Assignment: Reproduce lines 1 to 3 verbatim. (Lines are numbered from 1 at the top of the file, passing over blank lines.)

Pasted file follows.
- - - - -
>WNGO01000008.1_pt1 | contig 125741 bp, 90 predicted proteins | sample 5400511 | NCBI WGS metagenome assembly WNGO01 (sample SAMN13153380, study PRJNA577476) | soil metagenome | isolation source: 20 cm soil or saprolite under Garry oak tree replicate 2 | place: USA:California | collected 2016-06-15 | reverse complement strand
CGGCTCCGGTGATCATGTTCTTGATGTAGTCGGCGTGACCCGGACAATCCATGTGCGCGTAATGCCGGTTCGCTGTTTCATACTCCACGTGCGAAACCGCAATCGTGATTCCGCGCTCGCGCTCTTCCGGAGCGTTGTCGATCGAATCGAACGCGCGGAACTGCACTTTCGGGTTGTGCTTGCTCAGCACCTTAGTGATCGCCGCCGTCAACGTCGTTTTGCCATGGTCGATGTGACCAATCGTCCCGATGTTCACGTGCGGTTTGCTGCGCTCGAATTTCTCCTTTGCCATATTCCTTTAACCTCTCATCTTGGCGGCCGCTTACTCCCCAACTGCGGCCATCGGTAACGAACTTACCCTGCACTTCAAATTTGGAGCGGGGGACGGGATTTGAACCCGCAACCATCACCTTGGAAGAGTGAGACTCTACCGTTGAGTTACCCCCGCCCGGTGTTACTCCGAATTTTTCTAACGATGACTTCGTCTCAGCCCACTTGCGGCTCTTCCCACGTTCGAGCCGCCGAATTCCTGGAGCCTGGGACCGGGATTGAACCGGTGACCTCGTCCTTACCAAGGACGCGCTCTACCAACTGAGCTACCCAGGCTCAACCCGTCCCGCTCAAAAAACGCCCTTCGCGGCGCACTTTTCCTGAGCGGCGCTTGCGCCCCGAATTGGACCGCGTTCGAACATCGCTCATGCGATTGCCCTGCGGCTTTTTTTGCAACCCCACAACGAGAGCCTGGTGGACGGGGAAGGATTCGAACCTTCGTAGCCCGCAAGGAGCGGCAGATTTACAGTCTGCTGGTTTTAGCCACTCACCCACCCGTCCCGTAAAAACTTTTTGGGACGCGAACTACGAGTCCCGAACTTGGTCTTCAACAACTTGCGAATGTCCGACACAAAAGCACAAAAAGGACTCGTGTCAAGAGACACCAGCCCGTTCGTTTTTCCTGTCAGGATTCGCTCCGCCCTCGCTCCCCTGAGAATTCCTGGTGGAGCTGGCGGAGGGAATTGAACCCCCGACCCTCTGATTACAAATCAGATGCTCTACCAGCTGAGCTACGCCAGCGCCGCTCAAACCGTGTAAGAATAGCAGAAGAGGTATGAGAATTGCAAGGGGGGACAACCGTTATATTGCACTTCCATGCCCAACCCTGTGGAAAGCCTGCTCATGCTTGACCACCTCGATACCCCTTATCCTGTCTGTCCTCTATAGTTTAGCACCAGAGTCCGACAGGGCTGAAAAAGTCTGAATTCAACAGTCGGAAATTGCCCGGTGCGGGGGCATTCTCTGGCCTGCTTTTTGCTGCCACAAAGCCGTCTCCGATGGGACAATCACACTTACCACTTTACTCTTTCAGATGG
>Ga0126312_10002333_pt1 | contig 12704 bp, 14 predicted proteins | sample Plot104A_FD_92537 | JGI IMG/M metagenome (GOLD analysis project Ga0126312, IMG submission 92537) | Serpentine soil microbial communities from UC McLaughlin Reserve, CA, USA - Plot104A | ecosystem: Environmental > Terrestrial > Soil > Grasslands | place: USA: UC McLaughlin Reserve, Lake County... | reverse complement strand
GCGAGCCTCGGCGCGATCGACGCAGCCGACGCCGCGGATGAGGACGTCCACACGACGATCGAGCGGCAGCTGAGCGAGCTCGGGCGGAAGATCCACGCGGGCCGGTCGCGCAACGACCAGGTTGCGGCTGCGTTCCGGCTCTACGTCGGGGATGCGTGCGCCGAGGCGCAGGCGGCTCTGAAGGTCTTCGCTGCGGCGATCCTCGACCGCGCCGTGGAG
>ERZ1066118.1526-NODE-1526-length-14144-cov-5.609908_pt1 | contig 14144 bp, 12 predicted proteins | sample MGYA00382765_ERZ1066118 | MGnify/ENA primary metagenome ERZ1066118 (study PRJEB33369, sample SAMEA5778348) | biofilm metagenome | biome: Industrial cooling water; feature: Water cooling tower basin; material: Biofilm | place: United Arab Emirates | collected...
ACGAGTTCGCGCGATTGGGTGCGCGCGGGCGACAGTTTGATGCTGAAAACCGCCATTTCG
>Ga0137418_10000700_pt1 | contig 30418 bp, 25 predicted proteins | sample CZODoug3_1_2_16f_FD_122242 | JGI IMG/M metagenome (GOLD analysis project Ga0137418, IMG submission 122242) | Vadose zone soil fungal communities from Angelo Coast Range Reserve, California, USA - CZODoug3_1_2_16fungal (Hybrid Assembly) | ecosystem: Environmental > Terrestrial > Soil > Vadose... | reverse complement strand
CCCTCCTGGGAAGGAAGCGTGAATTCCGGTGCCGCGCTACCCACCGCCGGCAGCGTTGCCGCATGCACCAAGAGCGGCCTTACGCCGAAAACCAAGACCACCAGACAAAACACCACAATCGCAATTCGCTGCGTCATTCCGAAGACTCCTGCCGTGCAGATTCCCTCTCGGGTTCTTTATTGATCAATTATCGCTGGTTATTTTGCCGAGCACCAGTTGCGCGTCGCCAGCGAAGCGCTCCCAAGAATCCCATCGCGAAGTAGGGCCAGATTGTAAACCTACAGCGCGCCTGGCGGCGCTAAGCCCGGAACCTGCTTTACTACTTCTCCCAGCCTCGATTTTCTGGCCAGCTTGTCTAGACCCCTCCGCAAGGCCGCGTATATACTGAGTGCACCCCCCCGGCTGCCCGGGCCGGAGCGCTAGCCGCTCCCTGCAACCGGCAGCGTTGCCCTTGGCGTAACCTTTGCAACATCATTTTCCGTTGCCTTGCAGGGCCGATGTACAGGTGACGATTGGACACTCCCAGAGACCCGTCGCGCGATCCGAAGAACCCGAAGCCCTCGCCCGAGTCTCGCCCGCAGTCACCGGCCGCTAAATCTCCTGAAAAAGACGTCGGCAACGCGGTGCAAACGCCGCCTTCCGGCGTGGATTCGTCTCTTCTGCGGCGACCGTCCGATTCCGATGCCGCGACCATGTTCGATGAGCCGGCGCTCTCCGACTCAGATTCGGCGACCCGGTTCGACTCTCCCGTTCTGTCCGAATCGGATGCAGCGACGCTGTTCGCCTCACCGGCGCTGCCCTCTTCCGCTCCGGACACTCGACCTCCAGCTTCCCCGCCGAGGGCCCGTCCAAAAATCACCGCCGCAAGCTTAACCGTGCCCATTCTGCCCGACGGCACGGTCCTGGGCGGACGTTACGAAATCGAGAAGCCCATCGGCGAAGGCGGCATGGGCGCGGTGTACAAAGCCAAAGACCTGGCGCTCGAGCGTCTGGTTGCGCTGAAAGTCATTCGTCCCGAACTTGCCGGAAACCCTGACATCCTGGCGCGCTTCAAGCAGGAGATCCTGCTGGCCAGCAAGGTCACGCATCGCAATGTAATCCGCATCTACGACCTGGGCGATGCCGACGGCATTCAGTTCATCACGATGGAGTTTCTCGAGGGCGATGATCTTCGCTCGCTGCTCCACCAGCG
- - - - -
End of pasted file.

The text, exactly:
>WNGO01000008.1_pt1 | contig 125741 bp, 90 predicted proteins | sample 5400511 | NCBI WGS metagenome assembly WNGO01 (sample SAMN13153380, study PRJNA577476) | soil metagenome | isolation source: 20 cm soil or saprolite under Garry oak tree replicate 2 | place: USA:California | collected 2016-06-15 | reverse complement strand
CGGCTCCGGTGATCATGTTCTTGATGTAGTCGGCGTGACCCGGACAATCCATGTGCGCGTAATGCCGGTTCGCTGTTTCATACTCCACGTGCGAAACCGCAATCGTGATTCCGCGCTCGCGCTCTTCCGGAGCGTTGTCGATCGAATCGAACGCGCGGAACTGCACTTTCGGGTTGTGCTTGCTCAGCACCTTAGTGATCGCCGCCGTCAACGTCGTTTTGCCATGGTCGATGTGACCAATCGTCCCGATGTTCACGTGCGGTTTGCTGCGCTCGAATTTCTCCTTTGCCATATTCCTTTAACCTCTCATCTTGGCGGCCGCTTACTCCCCAACTGCGGCCATCGGTAACGAACTTACCCTGCACTTCAAATTTGGAGCGGGGGACGGGATTTGAACCCGCAACCATCACCTTGGAAGAGTGAGACTCTACCGTTGAGTTACCCCCGCCCGGTGTTACTCCGAATTTTTCTAACGATGACTTCGTCTCAGCCCACTTGCGGCTCTTCCCACGTTCGAGCCGCCGAATTCCTGGAGCCTGGGACCGGGATTGAACCGGTGACCTCGTCCTTACCAAGGACGCGCTCTACCAACTGAGCTACCCAGGCTCAACCCGTCCCGCTCAAAAAACGCCCTTCGCGGCGCACTTTTCCTGAGCGGCGCTTGCGCCCCGAATTGGACCGCGTTCGAACATCGCTCATGCGATTGCCCTGCGGCTTTTTTTGCAACCCCACAACGAGAGCCTGGTGGACGGGGAAGGATTCGAACCTTCGTAGCCCGCAAGGAGCGGCAGATTTACAGTCTGCTGGTTTTAGCCACTCACCCACCCGTCCCGTAAAAACTTTTTGGGACGCGAACTACGAGTCCCGAACTTGGTCTTCAACAACTTGCGAATGTCCGACACAAAAGCACAAAAAGGACTCGTGTCAAGAGACACCAGCCCGTTCGTTTTTCCTGTCAGGATTCGCTCCGCCCTCGCTCCCCTGAGAATTCCTGGTGGAGCTGGCGGAGGGAATTGAACCCCCGACCCTCTGATTACAAATCAGATGCTCTACCAGCTGAGCTACGCCAGCGCCGCTCAAACCGTGTAAGAATAGCAGAAGAGGTATGAGAATTGCAAGGGGGGACAACCGTTATATTGCACTTCCATGCCCAACCCTGTGGAAAGCCTGCTCATGCTTGACCACCTCGATACCCCTTATCCTGTCTGTCCTCTATAGTTTAGCACCAGAGTCCGACAGGGCTGAAAAAGTCTGAATTCAACAGTCGGAAATTGCCCGGTGCGGGGGCATTCTCTGGCCTGCTTTTTGCTGCCACAAAGCCGTCTCCGATGGGACAATCACACTTACCACTTTACTCTTTCAGATGG
>Ga0126312_10002333_pt1 | contig 12704 bp, 14 predicted proteins | sample Plot104A_FD_92537 | JGI IMG/M metagenome (GOLD analysis project Ga0126312, IMG submission 92537) | Serpentine soil microbial communities from UC McLaughlin Reserve, CA, USA - Plot104A | ecosystem: Environmental > Terrestrial > Soil > Grasslands | place: USA: UC McLaughlin Reserve, Lake County... | reverse complement strand